Division of Anesthesiology, Department of Surgery, Cipto Mangunkusumo National General Hospital Indonesia (RSCM)
Introduction: More than half of patients with advanced disease have difficulty breathing, and this chronic breathlessness can be highly debilitating and challenging to manage. Opioids are the pharmacological drug that usually used for the palliation treatment of breathlessness, although their mechanism of action is still not completely known. This evidence based case report was written to prove that opioids has efficacy and safety to relieving breathlessness in patient with advanced disease.
Methods: We searched for literatures from several databases, which were: Pubmed, Cochrane Review, and Scopus with keywords: (opioid OR morphin) AND (breathlessness OR dyspnea) AND (advanced disease). The search was conducted on September, 27st 2018. The inclusion criteria were: human study, publication within the last 5 years, English language, randomized controlled trial, meta-analysis, and systematic review. The recruited literatures were appraised using clinical epidemiology and evidence based medicine (CEEBM) worksheet.
Results: Literature searching from three previously stated databases revealed only one article which were found to fulfill the inclusion criteria. From the review, for the primary outcome of breathlessness, the mean post-treatment dyspnoea score was 0.28 points better in the opioids group. The mean change from baseline dyspnoea score was 0.09 points better in the opioids group, but both of them have low quality evidence. From subgroup analysis, there is a strong treatment effect for morphine, with the mean post-treatment dyspnoea score was 0.32 points better in the opioid group compared to the placebo group. The mean change from baseline dyspnoea score was 0.18 points better in the opioids.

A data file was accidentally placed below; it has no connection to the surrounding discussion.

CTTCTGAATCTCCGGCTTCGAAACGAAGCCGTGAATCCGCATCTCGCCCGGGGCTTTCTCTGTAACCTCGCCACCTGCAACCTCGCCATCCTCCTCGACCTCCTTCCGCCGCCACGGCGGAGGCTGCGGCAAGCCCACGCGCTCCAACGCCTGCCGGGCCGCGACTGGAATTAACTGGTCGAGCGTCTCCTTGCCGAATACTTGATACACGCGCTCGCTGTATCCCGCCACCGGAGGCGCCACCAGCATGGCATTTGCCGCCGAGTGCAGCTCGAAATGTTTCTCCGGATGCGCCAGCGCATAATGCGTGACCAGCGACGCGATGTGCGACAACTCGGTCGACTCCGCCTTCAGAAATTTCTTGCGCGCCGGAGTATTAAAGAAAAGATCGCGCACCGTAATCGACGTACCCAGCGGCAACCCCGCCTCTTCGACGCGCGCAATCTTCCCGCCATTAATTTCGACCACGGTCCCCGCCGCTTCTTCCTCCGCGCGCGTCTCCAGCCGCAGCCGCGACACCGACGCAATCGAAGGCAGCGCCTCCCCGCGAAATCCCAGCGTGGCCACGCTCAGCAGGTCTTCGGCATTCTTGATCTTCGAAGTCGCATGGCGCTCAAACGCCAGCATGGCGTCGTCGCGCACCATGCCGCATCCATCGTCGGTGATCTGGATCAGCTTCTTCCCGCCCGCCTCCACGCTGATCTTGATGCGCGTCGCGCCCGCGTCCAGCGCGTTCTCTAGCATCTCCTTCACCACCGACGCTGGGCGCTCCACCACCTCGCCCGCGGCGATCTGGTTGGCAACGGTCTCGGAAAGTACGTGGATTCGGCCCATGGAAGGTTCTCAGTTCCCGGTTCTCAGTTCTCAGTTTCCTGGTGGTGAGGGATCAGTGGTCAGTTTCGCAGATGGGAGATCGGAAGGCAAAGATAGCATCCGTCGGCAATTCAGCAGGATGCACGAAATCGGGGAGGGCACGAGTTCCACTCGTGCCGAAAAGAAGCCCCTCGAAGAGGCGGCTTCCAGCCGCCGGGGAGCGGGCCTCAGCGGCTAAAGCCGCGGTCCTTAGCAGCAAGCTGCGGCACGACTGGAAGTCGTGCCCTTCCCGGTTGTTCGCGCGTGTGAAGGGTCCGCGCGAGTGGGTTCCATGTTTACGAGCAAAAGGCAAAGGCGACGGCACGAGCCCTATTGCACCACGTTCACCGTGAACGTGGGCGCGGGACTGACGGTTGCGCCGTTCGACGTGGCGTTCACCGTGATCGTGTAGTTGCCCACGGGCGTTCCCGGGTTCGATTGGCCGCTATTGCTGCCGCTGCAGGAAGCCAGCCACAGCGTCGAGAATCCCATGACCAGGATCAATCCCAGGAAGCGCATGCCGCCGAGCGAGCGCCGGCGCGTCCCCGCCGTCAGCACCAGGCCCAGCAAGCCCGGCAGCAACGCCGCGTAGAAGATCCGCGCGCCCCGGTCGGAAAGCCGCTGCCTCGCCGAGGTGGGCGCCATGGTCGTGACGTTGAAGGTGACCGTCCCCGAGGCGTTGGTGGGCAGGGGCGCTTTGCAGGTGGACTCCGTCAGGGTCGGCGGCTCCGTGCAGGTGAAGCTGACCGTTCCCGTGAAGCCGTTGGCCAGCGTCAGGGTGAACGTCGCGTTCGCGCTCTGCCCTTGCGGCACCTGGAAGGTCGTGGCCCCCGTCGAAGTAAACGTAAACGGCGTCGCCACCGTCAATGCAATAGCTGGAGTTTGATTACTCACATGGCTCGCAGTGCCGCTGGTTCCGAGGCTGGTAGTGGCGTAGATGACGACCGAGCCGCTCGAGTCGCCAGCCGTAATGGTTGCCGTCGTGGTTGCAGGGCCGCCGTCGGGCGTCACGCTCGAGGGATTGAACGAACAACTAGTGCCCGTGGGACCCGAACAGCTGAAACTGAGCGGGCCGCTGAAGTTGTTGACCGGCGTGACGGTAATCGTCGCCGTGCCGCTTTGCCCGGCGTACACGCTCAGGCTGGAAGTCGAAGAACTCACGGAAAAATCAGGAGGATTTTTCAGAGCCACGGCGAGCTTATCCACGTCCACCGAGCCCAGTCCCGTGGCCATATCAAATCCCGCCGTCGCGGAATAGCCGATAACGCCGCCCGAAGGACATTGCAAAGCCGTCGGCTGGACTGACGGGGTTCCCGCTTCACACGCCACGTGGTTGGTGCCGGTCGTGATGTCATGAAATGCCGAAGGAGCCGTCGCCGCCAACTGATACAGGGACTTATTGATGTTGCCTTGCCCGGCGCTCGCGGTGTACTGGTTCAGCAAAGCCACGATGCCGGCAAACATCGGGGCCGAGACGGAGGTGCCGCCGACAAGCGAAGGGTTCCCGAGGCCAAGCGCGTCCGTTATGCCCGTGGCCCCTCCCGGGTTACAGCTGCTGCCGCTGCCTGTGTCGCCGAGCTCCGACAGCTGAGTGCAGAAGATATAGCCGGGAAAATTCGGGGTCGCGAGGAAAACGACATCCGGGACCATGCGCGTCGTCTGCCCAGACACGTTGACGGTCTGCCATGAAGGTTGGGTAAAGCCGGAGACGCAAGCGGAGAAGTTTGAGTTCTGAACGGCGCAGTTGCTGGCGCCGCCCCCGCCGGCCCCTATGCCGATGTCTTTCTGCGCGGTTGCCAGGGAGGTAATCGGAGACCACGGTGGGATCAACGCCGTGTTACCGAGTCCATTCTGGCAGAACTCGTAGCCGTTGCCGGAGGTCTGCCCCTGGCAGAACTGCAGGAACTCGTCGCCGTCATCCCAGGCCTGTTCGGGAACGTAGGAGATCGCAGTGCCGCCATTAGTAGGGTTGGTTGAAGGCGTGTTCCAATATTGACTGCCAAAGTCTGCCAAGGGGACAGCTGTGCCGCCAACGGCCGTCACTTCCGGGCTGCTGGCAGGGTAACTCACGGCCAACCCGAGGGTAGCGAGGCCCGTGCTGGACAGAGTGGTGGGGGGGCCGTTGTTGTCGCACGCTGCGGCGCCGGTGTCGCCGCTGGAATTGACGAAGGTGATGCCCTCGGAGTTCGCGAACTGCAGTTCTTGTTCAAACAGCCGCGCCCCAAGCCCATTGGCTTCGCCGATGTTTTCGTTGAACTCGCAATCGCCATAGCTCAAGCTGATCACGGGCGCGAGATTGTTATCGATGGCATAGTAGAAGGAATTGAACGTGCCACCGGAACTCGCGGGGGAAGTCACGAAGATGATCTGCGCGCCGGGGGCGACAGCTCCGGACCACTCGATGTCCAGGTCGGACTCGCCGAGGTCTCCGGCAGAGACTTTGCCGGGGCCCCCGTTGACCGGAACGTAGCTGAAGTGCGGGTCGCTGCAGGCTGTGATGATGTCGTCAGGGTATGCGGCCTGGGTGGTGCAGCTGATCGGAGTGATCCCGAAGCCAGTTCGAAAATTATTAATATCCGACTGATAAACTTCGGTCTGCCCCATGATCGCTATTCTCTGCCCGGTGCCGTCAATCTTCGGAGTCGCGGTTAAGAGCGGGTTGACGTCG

Conclusion: There is some low quality evidence that shows benefit for the use of oral or parenteral opioids to reliev breathlessness in advanced disease, although the number of included participants was small. In the sub group analysis, there is a strong treatment effect for morphine to reliev breathlessness. We found no evidence to support the use of nebulised opioids. Further research with larger numbers of participants, using standardised protocols and with quality of life measures included, is needed.